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Getting Up to Speed

I am merging back into the present. Revving up and returning to highway speeds.

I have on my desk eleven unread issues of the New Yorker magazine, and four Runners Worlds, and two Double Reed quarterly journals. I have just finished reading the January 18 New Yorker, and have been patiently working my way through the stack in order as new periodicals continue to arrive at their normal rate. I am not one to skip ahead. The result, of course, is that I have interesting, in depth knowledge of lots of things that were important four months ago and no idea what's happening in the actual real world of today. I can't talk to anybody about current events.

I'd just been assuming that eventually I'd catch up. That there would someday be enough leisure time in my life to read the New Yorker faster than one issue per week, on top of being a mother and a busy professional musician, maintaining my reed business, teaching twenty students a week, and training for a half marathon. Not that I ever put it to myself in those terms till just now - that looks ridiculous even to me. Honestly, now I can't believe I was keeping up with the New Yorker even before Zoe.

Here and now I reclaim the present day. I am opening my April 19 magazine. I am recycling the older ones, shamelessly sacrificing all of the articles, reviews, and works of short fiction contained therein. I admit it - I cannot catch up and life is too short. February and March are over. They are dead to me. I am back in the now. Give me a week and ask me what's new - I dare you!


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So I back them into a corner, and have them stand a foot or so out from it, facing out into the room.  And I challenge them to find a sound that resonates BEHIND them, out from the corner of the room that they are not facing, to fill the space without blowing directly into the space.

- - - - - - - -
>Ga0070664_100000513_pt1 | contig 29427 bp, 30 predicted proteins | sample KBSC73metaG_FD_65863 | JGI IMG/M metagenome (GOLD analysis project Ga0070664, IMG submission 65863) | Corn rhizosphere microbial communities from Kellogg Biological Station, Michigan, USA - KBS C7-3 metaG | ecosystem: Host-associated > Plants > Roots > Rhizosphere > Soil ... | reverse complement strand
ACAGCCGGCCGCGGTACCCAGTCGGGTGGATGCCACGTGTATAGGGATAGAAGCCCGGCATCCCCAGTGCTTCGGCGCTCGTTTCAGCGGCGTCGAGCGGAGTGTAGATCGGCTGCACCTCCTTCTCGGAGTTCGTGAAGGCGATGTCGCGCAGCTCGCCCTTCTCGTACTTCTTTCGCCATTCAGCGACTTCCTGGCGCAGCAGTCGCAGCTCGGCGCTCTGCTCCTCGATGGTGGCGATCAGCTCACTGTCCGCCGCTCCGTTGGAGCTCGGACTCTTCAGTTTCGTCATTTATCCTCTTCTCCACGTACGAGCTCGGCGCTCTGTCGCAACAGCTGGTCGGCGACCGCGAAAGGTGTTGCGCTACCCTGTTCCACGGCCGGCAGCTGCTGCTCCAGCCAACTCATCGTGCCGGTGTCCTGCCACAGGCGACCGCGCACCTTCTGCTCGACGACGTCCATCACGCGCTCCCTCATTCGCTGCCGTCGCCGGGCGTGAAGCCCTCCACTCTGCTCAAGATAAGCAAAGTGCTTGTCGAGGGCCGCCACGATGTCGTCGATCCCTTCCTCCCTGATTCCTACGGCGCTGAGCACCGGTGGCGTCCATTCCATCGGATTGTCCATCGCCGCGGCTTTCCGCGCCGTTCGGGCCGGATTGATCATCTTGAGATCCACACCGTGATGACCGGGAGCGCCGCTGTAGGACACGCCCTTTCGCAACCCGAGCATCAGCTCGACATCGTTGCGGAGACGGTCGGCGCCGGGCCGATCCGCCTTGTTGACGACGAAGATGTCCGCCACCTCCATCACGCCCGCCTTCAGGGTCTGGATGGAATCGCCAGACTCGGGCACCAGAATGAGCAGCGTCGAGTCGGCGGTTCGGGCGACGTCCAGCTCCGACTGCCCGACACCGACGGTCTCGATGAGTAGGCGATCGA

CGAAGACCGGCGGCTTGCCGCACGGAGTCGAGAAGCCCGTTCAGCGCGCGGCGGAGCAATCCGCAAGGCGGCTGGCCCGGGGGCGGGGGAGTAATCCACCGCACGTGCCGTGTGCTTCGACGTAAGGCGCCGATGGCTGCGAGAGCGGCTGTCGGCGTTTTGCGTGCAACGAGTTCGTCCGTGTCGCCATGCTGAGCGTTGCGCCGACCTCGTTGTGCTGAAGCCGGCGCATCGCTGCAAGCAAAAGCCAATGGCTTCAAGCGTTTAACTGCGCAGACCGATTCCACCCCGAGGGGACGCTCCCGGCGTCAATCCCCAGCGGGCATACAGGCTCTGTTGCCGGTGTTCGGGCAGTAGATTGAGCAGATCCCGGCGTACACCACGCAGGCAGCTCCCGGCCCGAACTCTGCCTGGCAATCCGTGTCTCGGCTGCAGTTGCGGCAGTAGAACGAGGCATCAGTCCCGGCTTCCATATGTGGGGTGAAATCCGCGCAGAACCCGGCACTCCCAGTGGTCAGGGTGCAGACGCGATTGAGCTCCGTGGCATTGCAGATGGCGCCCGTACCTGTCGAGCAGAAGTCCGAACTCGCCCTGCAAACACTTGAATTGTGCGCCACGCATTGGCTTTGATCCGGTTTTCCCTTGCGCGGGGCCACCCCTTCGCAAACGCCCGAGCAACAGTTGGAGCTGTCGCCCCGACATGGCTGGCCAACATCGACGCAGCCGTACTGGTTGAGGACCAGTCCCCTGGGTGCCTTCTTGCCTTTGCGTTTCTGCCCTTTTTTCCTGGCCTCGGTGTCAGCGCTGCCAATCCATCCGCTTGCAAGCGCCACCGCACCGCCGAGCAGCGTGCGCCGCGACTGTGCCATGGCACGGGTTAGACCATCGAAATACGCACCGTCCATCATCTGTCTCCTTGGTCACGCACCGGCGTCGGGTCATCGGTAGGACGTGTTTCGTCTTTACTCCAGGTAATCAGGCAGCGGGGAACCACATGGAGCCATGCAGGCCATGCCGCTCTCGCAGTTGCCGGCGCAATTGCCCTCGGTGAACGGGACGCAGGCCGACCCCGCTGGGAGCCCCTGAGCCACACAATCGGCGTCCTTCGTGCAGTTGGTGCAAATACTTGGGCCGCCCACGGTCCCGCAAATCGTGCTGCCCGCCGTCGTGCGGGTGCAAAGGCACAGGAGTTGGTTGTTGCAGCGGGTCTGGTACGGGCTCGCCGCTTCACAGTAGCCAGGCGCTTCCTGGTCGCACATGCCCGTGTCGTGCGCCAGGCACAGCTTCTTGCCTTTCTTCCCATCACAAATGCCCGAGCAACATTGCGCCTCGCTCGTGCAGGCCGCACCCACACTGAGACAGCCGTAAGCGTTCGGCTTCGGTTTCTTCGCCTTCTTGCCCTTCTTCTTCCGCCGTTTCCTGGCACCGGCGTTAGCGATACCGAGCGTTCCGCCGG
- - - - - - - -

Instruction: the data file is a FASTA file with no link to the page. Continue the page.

It's a weird metaphor.  I wouldn't have any idea how to describe the physical technique to do it. When I find it in myself, it feels like my back is puffy and my body is round, and large, and barrel like, and also collected and zipped up, and supremely powerful.  If you know me, you know that these statements about my body aren't remotely true.  But that's what I feel when I'm blowing well, and filling the room, and owning my resonance.

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Here's the YouTube playlist with all of my other Five Minute Reedmaker videos.  You could subscribe right there if you wanted to - I'm dropping a video each week until I run out of ideas this season.
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Here's how you can send me your own reeds to analyze and improve on video for your learning pleasure!

Never Trust an Oboe, Part 2

(Part One HERE)
(Similar story HERE)

Mercifully, THIS one didn't happen to me.  But my poor student was playing an audition for his orchestra, and reached up with his right hand to turn the page of his music.  And heard a "plink".  And when, a split second later, he returned his hand to his oboe to continue playing, he found that his entire thumb rest had fallen off onto the floor, leaving only the post it had been mounted to.

With his hand now contorted uncomfortably, he finished the audition - ably, I am sure - and tracked down the crucial little piece of metal.  Evidently the screw that secures the adjustable thumb rest into its most optimal position had come out - never to be found again - so the thumb rest itself now can escape at will.

He devised a workaround - teflon tape to keep the thing in - but let this be a lesson to all of us.

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